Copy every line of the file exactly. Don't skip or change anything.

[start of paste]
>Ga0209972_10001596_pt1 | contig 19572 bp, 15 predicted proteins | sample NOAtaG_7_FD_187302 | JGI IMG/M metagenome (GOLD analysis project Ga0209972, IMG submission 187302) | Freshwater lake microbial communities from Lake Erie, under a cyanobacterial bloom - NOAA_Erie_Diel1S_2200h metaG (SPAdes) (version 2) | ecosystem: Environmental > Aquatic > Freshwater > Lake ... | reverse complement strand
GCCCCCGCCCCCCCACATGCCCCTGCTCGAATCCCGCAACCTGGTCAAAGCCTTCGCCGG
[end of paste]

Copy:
>Ga0209972_10001596_pt1 | contig 19572 bp, 15 predicted proteins | sample NOAtaG_7_FD_187302 | JGI IMG/M metagenome (GOLD analysis project Ga0209972, IMG submission 187302) | Freshwater lake microbial communities from Lake Erie, under a cyanobacterial bloom - NOAA_Erie_Diel1S_2200h metaG (SPAdes) (version 2) | ecosystem: Environmental > Aquatic > Freshwater > Lake ... | reverse complement strand
GCCCCCGCCCCCCCACATGCCCCTGCTCGAATCCCGCAACCTGGTCAAAGCCTTCGCCGG